Biswajit Sarkar Blog Blog,Featured,Intellectual Property The need for the protection of Traditional Cultural Expressions

The need for the protection of Traditional Cultural Expressions

How to satisfy the ‘novelty’ condition while registering a design?

Just like with commercial entities, traditional artforms also have intellectual property that needs to be protected. The World Intellectual Property Organisation describes this as Traditional Cultural Expressions’ or ‘Expressions of folklore’.  

What are Traditional Cultural expressions?

Traditional Cultural Expressions may be defined as productions that consist of characteristic elements of  traditional artistic heritage developed and maintained by a community or individuals reflecting the values of that community. This may include verbal expressions, such as poetry, folk tales, words or signs; musical expressions, such as the use of a particular musical instrument, songs; actions, such as dance, gestures, ritual; or tangible expressions such as pottery, sculptures, drawings, crafts etc.

For an art form to qualify as a Traditional Cultural Expression, it must satisfy the following conditions:

  1. Must be handed down intergenerationally, either by imitation or orally
  2. Must form a part of a community’s social and cultural heritage
  3. Must consist characteristic elements of the community’s heritage
  4. Must be made by communities that have the right, responsibility and permission to do so
  5. Traditionally, not made for commercial purpose, rather cultural or religious purposes
  6. May constantly keep evolving and developing through the community members

How is it different from traditional knowledge?

It is common for communities to use traditional cultural expressions in close association with their traditional knowledge. However, in the Intellectual Property policy framework, traditional knowledge refers to the knowledge related to medical, environmental and biological resources. Thus, it is differentiated from Traditional Cultural Expressions and naturally, the general principles of protection are likely to differ. The legal doctrines involved are closely related to copyrights and related rights systems.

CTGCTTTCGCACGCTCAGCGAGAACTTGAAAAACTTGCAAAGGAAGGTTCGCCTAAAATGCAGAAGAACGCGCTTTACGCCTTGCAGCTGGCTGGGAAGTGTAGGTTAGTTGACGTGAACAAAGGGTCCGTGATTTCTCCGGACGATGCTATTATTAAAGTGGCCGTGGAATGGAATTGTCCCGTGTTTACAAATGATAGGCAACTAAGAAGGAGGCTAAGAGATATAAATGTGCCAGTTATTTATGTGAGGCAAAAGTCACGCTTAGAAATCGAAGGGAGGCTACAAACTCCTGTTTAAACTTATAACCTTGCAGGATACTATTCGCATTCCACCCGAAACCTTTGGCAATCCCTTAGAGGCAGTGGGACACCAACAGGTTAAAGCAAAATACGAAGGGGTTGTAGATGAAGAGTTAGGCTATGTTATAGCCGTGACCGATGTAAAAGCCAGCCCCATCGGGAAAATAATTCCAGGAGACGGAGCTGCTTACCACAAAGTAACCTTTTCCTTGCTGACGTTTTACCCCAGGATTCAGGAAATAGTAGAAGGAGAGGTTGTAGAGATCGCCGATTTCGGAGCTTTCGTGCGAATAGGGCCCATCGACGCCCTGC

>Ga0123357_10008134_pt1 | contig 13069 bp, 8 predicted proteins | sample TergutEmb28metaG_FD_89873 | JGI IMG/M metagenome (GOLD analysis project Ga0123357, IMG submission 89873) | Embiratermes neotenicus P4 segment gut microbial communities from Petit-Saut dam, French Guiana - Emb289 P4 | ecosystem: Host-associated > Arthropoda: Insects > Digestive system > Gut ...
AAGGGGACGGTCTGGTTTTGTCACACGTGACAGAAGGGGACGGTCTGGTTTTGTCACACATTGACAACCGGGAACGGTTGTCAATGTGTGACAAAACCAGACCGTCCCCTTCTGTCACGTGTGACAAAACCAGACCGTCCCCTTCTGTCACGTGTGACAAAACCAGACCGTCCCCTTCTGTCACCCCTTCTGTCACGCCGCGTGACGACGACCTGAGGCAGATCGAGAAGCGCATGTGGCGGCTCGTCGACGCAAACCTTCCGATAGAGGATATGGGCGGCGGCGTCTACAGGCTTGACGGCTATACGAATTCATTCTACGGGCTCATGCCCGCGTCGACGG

Why is their protection important?

Being creations of the mind in their initial stage, these traditional cultural expressions are regarded as Intellectual Property. Their protection through laws, creates private rights over them as well as incentivises the continuation of their production.

Protection of IP in this area, also balances the implications of preservation and safeguarding of  the cultural heritage of communities in order to ensure its maintenance and viability. This refers to the identification, documentation, transmission, revitalization and promotion of cultural heritage. Now, this documentation may raise concerns about protection of IP as it may fall into the public domain. It may also cause an impression that this translation of the traditional cultural expression into another form or expression creates a new right vested with the persons involved in the process. Thus, IP protection must go hand-in-hand with the other initiatives for preserving cultural heritage.

One of the ways in which this benefits the communities is by giving them an exclusive right to produce these expressions and also monetise the same. Other benefits involve less material reasons such as prevention of the use of these expressions in offensive ways.

Thus, there is an inherent need for legal frameworks at the regional, national and international level to enforce IP protection. We shall be discussing the same in our upcoming blogs.

The recent case of Shein

Recently, the Chinese fast fashion company, Shein, got into a controversy for using the traditional form of embroidery and patterns in its “Fan-Trim Top with Floral Print”. The cultural Ministry of Mexico found that the motifs used in Shein’s product were similar to the traditional huipil embroidery used by an Artisanal brand of Mexico. Consequently, it has asked Shein to explain the use. They observed that the designs have been handed down from generation to generation and that they are a result of the collective creativity of the Mayan community. The artisans who have inherited the art and earn their livelihood through this work, are left unrecognised because of such misuse by a commercial entity outside the community.


It is therefore important to establish a legal framework to ensure the protection of IP that helps safeguard the interests of the indigenous people. This not only gives them recognition but also proprietary rights that would help in the economic development of these communities. Furthermore, it makes the use of their own traditions as opposed to external aids.

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